Athletes such as Emma McKeon, Georgia Godwin and Oliver Hoare have caught the attention of Australians at the Commonwealth Games and athletes such as ‘Rin’, ‘Jakino’ and ‘Fern’ could one day be up there too.
It’s not as fantastic as it might sound. On the final weekend of the Games in Birmingham, the inaugural Commonwealth Esports Championship was held as a pilot to see if it could be part of the Games.
There are currently 16 sports already confirmed for Victoria 2026, with organizers looking to add another three or four to the final schedule by the end of September.
“We have signed an MOU (memorandum of understanding) with the World Esports Federation, which does not stop after these Games,” said Commonwealth Games Federation (CGF) chief executive Katie Sadleir.
“It’s a long-term commitment to learning, knowledge transfer.”
Ms Sadleir said the CGF would conduct an independent review after the Birmingham event to consider what the future of esports at the Games could look like.
“We will evaluate all options and consider what is the best win-win for the partnership,” he said.
“It’s not just about whether or not we want esports in the Games, it’s also about whether or not esports wants to be in the Games.”
Exorcisms and dragon slaying the new sporting frontier
Having watched raucous crowds pack into venues across Birmingham to cheer on athletes from New Zealand to Nigeria, in sports as diverse as weightlifting to rhythmic gymnastics, it’s a little strange to step into the esports arena.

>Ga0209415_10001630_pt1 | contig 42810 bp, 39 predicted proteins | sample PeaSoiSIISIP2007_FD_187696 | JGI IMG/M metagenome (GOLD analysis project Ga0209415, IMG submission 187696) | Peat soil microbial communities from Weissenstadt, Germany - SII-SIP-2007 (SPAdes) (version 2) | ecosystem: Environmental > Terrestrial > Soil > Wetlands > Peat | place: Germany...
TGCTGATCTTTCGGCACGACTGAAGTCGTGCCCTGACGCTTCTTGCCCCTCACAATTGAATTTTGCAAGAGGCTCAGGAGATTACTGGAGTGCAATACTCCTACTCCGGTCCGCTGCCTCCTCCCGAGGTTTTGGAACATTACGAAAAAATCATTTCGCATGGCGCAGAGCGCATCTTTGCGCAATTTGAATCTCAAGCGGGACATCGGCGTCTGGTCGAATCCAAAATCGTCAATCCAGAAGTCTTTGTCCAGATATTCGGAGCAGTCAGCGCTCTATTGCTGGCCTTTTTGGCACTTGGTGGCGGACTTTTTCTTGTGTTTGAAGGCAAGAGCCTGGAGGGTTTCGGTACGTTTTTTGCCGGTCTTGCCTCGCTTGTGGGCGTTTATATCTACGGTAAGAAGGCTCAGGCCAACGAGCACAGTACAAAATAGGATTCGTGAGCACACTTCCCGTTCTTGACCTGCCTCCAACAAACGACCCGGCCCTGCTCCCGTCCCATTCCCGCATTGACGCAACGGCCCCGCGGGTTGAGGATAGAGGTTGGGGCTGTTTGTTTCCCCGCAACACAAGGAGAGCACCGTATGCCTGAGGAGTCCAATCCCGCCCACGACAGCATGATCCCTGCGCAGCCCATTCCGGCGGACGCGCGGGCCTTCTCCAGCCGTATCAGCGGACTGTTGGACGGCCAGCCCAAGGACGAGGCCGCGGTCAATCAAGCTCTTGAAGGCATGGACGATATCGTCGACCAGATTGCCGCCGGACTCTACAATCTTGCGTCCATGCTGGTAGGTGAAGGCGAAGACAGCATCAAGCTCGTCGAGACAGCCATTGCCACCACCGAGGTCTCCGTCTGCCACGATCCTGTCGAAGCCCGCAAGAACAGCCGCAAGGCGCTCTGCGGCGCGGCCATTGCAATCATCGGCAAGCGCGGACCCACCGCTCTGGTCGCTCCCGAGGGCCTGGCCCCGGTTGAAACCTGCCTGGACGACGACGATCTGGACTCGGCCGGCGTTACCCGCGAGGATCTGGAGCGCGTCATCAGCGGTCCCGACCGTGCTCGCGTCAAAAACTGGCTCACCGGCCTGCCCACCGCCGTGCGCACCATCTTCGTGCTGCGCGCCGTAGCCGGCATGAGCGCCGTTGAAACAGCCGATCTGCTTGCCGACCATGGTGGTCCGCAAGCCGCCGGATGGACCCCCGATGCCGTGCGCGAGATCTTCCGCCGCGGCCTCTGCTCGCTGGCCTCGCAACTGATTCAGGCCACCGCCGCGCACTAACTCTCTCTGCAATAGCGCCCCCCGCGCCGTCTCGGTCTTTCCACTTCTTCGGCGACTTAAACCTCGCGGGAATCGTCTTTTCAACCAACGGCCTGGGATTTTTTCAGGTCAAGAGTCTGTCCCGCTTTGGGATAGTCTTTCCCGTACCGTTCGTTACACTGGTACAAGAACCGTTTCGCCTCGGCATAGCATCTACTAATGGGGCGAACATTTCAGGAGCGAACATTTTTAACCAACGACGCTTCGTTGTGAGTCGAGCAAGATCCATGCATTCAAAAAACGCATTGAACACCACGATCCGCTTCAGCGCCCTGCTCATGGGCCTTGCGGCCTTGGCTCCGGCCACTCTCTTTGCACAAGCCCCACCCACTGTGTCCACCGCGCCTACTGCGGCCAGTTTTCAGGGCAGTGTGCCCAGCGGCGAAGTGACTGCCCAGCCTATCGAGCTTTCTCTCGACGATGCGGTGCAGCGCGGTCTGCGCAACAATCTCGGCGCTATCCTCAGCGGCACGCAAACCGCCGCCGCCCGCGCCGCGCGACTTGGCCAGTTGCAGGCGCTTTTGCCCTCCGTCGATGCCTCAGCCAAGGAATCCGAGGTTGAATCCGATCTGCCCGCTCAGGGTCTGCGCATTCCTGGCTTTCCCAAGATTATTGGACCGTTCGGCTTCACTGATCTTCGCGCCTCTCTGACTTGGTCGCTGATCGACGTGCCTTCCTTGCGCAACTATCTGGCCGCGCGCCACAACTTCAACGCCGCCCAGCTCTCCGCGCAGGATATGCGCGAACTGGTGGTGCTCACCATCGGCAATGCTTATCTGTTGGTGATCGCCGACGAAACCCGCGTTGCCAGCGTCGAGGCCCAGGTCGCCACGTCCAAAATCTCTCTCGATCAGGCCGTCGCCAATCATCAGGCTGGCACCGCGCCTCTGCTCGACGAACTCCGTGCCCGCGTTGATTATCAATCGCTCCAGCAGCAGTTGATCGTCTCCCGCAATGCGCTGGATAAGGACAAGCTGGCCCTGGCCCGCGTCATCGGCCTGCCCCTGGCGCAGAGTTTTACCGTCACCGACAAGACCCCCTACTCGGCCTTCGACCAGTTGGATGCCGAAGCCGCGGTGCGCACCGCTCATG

Held at the Birmingham International Convention Center, there’s a small crowd gathered to watch Australia and Singapore square off in the Dota 2 Women’s bronze medal match.
Two teams of five are placed on an impressive stage, each player with their own computer and headphones, while the multiplayer battle arena video game is displayed on a large screen.
There is even live commentary, albeit quite different from the typical sporting event.
“A lot of damage in Australia comes from exorcism,” says one commentator.
Cheers and applause erupt when there is a flurry of activity on the big screen. It’s hard to tell what’s going on, but maybe a dragon slays?
This is different, but that’s the point. The CGF wants to tap into a new, younger audience that may not traditionally engage with mainstream sports.
And the potential money on offer doesn’t hurt either – the global esports market is currently valued at around $2 billion, dominated by Asia and North America.
There are many different bodies that govern esports. This event is curated by the Global Esports Federation (GEF).
The players are not concerned with behind-the-scenes politics, but are excited to be on the world stage, just like any athlete representing their country.
Adelaide’s Lynley-Ann Dodd, aka Rin, is a member of the Australian women’s Dota 2 team.
The 29-year-old has been playing games for most of her life and said the growth of esports has meant a lot to people who are not interested in the traditional sport.
“I wish I could go back and look at my younger self – 13, 14 – when I first started this game and say ‘you could do it’, because I never felt like that was a possibility,” he said.
“I gave up on myself many times because this possibility did not exist.